NASA's Curiosity Rover Makes Successful First Test Ride
NASA announced Wednesday that the rover Curiosity has successfully passed the driving test on Mars and has moved around 20 feet (6 meters) from the spot where it landed more than two weeks ago.
Naming the location where the Curiosity touched down as Bradbury Landing in honor of the late science fiction author Ray Bradbury popular who died in June this year, the space agency said that the Mars Curiosity turned, and moved in forward and reverse directions.
According to NASA, the mobile system of Curiosity is in good condition and the rover will spend some more days performing instrument checks and study the surroundings, besides Bradbury Landing. The rover will then get on with its first driving destination to the east-southeast which is around 1,300 feet (400 meters).
"Curiosity is a much more complex vehicle than earlier Mars rovers. The testing and characterization activities during the initial weeks of the mission lay important groundwork for operating our precious national resource with appropriate care," Curiosity Project Manager Pete Theisinger of JPL, said in a statement. "Sixteen days in, we are making excellent progress," he said.
Researchers have started pointing instruments on rover's mast to probe areas of interest that are close by and far away from the rover. The remote sensing mast has two scientific instruments for covering rover's surrounding along with two stereo navigation cameras which will be used for planning its activities.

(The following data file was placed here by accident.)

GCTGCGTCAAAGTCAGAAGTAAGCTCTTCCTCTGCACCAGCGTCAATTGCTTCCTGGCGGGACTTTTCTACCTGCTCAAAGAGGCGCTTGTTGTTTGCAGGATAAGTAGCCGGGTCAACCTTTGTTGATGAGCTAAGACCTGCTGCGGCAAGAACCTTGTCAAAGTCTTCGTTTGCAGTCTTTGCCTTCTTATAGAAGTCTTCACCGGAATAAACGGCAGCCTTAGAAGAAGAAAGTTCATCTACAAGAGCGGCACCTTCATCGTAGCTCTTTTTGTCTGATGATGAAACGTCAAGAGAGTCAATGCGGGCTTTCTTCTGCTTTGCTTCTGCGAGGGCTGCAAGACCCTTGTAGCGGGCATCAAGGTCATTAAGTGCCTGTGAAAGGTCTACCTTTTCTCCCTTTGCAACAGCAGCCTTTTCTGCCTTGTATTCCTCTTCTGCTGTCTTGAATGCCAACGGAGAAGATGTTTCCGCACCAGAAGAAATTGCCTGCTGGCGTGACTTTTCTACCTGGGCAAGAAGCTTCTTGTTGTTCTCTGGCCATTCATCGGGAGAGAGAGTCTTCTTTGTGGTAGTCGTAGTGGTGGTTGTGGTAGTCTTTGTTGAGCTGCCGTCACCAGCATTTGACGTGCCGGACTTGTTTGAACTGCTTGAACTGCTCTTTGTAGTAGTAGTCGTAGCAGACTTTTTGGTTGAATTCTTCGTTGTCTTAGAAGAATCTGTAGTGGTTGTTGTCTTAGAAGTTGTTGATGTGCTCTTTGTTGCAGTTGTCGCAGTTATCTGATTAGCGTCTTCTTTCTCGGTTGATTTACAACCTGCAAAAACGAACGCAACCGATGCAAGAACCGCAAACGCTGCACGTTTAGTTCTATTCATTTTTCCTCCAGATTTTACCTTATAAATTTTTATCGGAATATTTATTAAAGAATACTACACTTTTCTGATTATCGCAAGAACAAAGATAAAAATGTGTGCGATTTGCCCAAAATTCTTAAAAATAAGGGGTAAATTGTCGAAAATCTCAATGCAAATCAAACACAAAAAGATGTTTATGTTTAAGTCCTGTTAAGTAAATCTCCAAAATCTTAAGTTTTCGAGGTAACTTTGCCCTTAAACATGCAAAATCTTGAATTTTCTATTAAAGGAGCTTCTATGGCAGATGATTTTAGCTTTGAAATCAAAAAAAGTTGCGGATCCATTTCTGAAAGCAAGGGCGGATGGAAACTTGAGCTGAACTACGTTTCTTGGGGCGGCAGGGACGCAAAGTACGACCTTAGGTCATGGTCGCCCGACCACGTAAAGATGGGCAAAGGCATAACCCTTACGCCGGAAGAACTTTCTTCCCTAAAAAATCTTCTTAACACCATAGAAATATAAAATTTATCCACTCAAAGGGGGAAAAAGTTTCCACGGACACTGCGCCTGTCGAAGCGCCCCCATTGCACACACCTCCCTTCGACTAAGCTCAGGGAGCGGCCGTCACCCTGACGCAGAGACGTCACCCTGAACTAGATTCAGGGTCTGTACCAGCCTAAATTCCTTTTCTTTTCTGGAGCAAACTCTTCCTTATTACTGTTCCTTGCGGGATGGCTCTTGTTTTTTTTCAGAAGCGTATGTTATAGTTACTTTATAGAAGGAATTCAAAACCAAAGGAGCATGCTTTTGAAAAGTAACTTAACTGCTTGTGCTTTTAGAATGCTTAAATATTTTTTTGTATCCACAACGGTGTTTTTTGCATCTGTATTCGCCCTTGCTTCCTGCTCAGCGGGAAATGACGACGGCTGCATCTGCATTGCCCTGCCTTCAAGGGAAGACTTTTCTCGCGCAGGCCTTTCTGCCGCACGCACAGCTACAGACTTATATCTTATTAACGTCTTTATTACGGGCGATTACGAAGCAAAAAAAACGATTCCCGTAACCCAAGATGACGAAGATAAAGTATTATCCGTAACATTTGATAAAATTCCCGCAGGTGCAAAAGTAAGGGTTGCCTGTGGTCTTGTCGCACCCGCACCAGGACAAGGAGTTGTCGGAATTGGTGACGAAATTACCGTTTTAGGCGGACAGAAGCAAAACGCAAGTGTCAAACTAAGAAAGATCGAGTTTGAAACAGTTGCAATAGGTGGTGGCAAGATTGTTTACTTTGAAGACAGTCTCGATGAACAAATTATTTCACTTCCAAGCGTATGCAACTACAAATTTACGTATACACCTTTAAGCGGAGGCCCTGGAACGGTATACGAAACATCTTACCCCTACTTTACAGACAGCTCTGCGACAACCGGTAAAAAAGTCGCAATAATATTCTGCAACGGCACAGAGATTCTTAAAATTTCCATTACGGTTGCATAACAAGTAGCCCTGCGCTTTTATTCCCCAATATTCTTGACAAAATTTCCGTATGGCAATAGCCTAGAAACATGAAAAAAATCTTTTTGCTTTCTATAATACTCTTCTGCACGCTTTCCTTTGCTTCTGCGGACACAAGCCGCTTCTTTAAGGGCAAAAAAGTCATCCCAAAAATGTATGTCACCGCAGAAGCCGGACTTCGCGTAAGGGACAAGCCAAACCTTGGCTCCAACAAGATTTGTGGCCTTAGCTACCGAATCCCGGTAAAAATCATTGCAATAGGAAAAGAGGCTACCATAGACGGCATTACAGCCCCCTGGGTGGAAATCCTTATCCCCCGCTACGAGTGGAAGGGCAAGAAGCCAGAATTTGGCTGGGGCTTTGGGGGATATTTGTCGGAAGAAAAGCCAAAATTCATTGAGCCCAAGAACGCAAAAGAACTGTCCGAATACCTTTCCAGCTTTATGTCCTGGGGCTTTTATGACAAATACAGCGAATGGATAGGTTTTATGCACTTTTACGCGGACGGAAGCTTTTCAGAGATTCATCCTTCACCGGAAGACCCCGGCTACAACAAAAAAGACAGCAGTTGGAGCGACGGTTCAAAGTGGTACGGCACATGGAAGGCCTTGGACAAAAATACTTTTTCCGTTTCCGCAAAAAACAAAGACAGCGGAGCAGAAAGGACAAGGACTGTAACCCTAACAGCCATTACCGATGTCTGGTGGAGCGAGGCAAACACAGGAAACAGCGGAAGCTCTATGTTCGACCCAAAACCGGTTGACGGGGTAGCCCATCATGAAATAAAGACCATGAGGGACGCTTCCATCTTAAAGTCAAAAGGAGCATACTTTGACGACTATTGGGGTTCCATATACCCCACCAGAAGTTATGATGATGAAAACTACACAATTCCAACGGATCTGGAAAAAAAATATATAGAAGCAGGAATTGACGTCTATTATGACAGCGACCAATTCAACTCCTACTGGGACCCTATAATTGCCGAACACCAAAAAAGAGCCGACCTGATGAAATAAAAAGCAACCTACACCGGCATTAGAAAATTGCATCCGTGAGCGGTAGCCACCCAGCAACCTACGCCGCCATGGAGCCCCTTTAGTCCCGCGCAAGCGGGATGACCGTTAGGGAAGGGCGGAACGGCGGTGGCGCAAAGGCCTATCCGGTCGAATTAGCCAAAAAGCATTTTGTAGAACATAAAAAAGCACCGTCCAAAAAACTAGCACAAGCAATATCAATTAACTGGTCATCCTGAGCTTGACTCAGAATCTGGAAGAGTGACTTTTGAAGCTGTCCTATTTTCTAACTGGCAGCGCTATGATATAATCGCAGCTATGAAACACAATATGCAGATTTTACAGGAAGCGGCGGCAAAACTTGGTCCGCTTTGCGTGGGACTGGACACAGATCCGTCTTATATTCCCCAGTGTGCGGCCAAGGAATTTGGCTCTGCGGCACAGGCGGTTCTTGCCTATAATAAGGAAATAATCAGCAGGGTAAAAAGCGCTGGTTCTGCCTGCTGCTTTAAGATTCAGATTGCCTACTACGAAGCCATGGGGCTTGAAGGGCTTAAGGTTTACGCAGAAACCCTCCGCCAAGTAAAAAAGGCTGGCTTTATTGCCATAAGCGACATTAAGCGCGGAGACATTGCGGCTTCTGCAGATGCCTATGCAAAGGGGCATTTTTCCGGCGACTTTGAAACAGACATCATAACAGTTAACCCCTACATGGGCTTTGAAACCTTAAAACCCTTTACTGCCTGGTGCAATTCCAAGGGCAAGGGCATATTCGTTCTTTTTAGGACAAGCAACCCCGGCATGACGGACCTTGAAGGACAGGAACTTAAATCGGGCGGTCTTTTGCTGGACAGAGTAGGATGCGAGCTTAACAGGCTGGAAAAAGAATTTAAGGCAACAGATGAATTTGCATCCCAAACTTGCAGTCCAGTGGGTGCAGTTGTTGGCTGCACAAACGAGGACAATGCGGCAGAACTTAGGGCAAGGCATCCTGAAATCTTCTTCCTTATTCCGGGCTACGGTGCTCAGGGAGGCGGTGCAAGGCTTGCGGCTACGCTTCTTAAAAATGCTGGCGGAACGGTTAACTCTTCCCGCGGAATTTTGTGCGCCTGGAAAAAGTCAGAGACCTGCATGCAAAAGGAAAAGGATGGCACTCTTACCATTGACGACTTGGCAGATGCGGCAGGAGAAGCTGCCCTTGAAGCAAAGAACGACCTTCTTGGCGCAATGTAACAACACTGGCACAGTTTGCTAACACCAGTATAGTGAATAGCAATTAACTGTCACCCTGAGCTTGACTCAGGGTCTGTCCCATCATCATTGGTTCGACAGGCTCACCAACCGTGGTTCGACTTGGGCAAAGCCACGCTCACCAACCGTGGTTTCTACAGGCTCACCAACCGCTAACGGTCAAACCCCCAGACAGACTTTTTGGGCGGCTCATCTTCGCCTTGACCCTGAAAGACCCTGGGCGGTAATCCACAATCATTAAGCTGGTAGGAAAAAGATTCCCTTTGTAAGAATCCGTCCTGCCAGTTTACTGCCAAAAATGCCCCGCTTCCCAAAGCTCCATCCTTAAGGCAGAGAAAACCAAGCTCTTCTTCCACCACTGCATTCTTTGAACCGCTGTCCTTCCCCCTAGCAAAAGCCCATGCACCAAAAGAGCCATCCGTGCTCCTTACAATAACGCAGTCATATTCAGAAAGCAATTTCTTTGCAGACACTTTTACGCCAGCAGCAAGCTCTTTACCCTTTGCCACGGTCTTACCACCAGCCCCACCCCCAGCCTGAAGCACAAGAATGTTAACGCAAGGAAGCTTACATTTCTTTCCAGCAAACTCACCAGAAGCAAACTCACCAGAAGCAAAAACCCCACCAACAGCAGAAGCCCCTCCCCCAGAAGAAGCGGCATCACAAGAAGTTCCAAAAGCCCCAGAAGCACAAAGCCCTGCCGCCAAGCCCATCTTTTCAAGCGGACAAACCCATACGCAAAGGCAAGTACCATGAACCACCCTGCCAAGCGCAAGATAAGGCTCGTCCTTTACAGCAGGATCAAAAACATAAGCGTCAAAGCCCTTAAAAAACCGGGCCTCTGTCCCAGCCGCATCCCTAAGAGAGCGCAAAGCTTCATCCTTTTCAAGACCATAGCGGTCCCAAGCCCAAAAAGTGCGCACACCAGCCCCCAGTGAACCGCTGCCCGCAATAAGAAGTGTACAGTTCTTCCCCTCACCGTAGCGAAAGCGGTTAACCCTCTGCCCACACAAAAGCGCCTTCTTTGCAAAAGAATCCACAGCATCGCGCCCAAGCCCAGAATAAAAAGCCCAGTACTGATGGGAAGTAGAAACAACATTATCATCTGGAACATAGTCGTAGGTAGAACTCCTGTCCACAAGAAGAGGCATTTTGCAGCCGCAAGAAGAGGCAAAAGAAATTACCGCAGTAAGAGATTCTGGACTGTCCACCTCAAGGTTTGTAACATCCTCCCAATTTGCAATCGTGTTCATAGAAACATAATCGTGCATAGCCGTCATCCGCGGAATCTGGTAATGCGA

The Chemistry and Camera (ChemCam) instrument studied the composition of rocks on the Martian soil this week which was exposed when the engines of the landing spacecraft blew away the material that was left on the rocks. According to Roger Weins of Los Alamos National Laboratory in New Mexico, the rocks might be pieces of basalt within a sedimentary deposit.
Curioisty landed on the Martian soil on Aug. 5 to determine if the red planet could have supported microbial life. Since then, the rover has been undergoing several health check-up routines before it could continue with its two-year mission. While the car-sized instrument had been successful in short test rides, NASA researchers discovered a damaged wind sensor when they were checking out the instruments that will be used by the rovers.
While the cause of the damage is not known, one possible reason pointed out by the deputy project scientist for Curiosity, Ashwin Vasavada, to the Associated Press was that the pebbles that were thrown up during rover's landing process could have fallen on the wind sensors causing a damage. Vasavada said the broken wind sensor will not have any impact on the mission as there is another operating sensor that can be used to determine wind speed and direction.